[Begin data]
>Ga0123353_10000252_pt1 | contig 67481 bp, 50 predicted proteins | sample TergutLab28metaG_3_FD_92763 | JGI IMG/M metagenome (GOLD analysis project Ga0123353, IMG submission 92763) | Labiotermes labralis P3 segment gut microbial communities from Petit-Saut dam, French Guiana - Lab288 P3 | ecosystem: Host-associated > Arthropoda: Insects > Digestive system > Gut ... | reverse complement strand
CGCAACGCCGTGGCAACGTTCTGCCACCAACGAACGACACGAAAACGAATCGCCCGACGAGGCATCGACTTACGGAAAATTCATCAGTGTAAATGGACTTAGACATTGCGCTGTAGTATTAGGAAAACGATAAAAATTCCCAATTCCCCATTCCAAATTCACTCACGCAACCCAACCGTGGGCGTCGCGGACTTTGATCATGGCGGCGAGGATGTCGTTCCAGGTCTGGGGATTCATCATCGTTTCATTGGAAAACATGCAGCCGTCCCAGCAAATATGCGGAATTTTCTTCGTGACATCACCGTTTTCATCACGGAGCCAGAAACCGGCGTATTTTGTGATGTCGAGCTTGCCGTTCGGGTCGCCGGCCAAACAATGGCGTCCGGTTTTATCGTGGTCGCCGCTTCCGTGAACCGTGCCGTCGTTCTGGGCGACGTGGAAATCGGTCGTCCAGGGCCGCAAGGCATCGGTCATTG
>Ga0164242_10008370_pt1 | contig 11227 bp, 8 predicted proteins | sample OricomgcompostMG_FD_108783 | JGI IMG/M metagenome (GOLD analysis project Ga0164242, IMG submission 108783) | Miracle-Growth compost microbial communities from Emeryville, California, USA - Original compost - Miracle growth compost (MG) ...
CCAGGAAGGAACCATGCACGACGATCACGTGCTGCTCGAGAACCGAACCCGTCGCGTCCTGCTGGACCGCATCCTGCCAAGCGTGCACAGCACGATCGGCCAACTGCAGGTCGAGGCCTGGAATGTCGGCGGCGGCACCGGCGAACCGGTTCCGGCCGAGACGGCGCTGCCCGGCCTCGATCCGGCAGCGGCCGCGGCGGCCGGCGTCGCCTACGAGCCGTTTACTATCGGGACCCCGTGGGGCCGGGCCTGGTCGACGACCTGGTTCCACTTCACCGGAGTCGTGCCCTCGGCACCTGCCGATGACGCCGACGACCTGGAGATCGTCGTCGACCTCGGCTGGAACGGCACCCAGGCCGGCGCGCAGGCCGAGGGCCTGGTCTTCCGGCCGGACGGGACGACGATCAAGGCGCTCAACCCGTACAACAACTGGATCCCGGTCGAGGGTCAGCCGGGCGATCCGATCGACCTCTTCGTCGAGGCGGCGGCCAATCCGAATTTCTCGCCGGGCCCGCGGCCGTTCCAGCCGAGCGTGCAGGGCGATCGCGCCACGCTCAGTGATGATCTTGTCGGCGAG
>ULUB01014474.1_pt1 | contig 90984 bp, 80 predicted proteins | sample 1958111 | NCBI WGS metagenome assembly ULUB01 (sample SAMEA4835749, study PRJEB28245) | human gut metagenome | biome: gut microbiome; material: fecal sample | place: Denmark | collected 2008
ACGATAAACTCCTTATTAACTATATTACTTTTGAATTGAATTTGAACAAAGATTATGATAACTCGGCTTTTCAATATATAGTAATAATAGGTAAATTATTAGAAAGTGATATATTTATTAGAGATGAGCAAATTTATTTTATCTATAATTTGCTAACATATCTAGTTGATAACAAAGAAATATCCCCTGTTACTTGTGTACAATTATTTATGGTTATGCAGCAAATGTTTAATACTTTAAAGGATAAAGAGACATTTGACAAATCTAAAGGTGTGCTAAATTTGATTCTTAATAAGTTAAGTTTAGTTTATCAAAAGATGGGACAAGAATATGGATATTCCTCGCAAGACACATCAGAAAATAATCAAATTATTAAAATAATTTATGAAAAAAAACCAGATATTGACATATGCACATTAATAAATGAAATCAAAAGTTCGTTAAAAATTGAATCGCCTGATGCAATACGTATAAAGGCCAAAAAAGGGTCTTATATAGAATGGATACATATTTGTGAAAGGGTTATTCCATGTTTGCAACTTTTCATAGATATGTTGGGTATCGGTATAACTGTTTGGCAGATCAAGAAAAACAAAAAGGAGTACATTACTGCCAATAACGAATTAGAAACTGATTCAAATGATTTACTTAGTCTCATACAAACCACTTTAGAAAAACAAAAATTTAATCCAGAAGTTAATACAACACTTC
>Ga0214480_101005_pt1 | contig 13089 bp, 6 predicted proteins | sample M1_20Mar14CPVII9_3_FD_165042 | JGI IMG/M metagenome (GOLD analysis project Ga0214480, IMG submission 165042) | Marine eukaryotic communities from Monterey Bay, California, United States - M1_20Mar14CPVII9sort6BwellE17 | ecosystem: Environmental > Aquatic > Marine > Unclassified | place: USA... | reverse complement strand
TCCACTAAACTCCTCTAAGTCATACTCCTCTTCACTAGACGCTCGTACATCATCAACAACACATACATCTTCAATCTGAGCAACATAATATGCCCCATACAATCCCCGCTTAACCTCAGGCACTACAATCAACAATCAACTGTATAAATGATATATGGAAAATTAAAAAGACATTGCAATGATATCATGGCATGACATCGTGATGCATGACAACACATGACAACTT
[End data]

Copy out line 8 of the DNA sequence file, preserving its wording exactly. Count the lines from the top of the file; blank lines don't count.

TCCACTAAACTCCTCTAAGTCATACTCCTCTTCACTAGACGCTCGTACATCATCAACAACACATACATCTTCAATCTGAGCAACATAATATGCCCCATACAATCCCCGCTTAACCTCAGGCACTACAATCAACAATCAACTGTATAAATGATATATGGAAAATTAAAAAGACATTGCAATGATATCATGGCATGACATCGTGATGCATGACAACACATGACAACTT